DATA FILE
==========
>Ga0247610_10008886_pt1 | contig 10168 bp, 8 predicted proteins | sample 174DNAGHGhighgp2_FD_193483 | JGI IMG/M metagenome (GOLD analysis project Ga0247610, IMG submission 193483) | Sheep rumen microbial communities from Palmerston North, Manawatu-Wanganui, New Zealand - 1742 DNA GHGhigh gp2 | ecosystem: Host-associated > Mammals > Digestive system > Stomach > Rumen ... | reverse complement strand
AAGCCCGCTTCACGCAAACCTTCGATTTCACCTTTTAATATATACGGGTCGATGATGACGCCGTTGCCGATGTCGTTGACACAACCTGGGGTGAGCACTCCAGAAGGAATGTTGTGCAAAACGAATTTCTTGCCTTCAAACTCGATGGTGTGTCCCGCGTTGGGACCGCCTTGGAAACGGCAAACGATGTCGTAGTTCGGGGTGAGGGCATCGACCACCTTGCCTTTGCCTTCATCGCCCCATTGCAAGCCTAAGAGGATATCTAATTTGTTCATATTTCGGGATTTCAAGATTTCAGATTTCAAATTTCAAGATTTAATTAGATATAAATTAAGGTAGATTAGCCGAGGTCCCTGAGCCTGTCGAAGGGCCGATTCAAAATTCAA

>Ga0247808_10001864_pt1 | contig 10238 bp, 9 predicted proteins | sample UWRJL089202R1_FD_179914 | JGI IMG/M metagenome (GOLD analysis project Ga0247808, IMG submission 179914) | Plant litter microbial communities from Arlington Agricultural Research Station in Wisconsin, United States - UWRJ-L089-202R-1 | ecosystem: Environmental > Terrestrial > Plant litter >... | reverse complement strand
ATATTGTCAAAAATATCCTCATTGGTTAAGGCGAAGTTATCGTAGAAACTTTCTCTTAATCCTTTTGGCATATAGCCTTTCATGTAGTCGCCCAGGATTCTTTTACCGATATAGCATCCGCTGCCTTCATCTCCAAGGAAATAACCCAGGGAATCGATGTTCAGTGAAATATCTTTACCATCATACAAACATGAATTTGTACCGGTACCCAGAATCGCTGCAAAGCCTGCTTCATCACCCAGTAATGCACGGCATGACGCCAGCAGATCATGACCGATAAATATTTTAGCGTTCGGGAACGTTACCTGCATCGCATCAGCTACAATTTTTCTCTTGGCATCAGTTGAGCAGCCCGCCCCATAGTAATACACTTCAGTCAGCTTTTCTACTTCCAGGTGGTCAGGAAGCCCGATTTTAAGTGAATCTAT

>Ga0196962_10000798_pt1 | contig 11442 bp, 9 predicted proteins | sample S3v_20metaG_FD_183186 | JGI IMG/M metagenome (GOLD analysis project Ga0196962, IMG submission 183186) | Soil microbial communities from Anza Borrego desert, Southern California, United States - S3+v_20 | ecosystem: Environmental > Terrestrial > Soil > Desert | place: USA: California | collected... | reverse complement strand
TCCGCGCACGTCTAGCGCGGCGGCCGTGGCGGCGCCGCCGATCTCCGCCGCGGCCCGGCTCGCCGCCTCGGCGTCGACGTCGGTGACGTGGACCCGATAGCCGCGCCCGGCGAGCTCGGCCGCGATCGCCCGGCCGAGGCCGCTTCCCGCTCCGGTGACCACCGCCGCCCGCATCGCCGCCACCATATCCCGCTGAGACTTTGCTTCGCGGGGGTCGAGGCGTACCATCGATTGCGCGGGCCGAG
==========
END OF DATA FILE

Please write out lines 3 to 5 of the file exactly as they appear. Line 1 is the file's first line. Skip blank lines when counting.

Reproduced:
>Ga0247808_10001864_pt1 | contig 10238 bp, 9 predicted proteins | sample UWRJL089202R1_FD_179914 | JGI IMG/M metagenome (GOLD analysis project Ga0247808, IMG submission 179914) | Plant litter microbial communities from Arlington Agricultural Research Station in Wisconsin, United States - UWRJ-L089-202R-1 | ecosystem: Environmental > Terrestrial > Plant litter >... | reverse complement strand
ATATTGTCAAAAATATCCTCATTGGTTAAGGCGAAGTTATCGTAGAAACTTTCTCTTAATCCTTTTGGCATATAGCCTTTCATGTAGTCGCCCAGGATTCTTTTACCGATATAGCATCCGCTGCCTTCATCTCCAAGGAAATAACCCAGGGAATCGATGTTCAGTGAAATATCTTTACCATCATACAAACATGAATTTGTACCGGTACCCAGAATCGCTGCAAAGCCTGCTTCATCACCCAGTAATGCACGGCATGACGCCAGCAGATCATGACCGATAAATATTTTAGCGTTCGGGAACGTTACCTGCATCGCATCAGCTACAATTTTTCTCTTGGCATCAGTTGAGCAGCCCGCCCCATAGTAATACACTTCAGTCAGCTTTTCTACTTCCAGGTGGTCAGGAAGCCCGATTTTAAGTGAATCTAT

>Ga0196962_10000798_pt1 | contig 11442 bp, 9 predicted proteins | sample S3v_20metaG_FD_183186 | JGI IMG/M metagenome (GOLD analysis project Ga0196962, IMG submission 183186) | Soil microbial communities from Anza Borrego desert, Southern California, United States - S3+v_20 | ecosystem: Environmental > Terrestrial > Soil > Desert | place: USA: California | collected... | reverse complement strand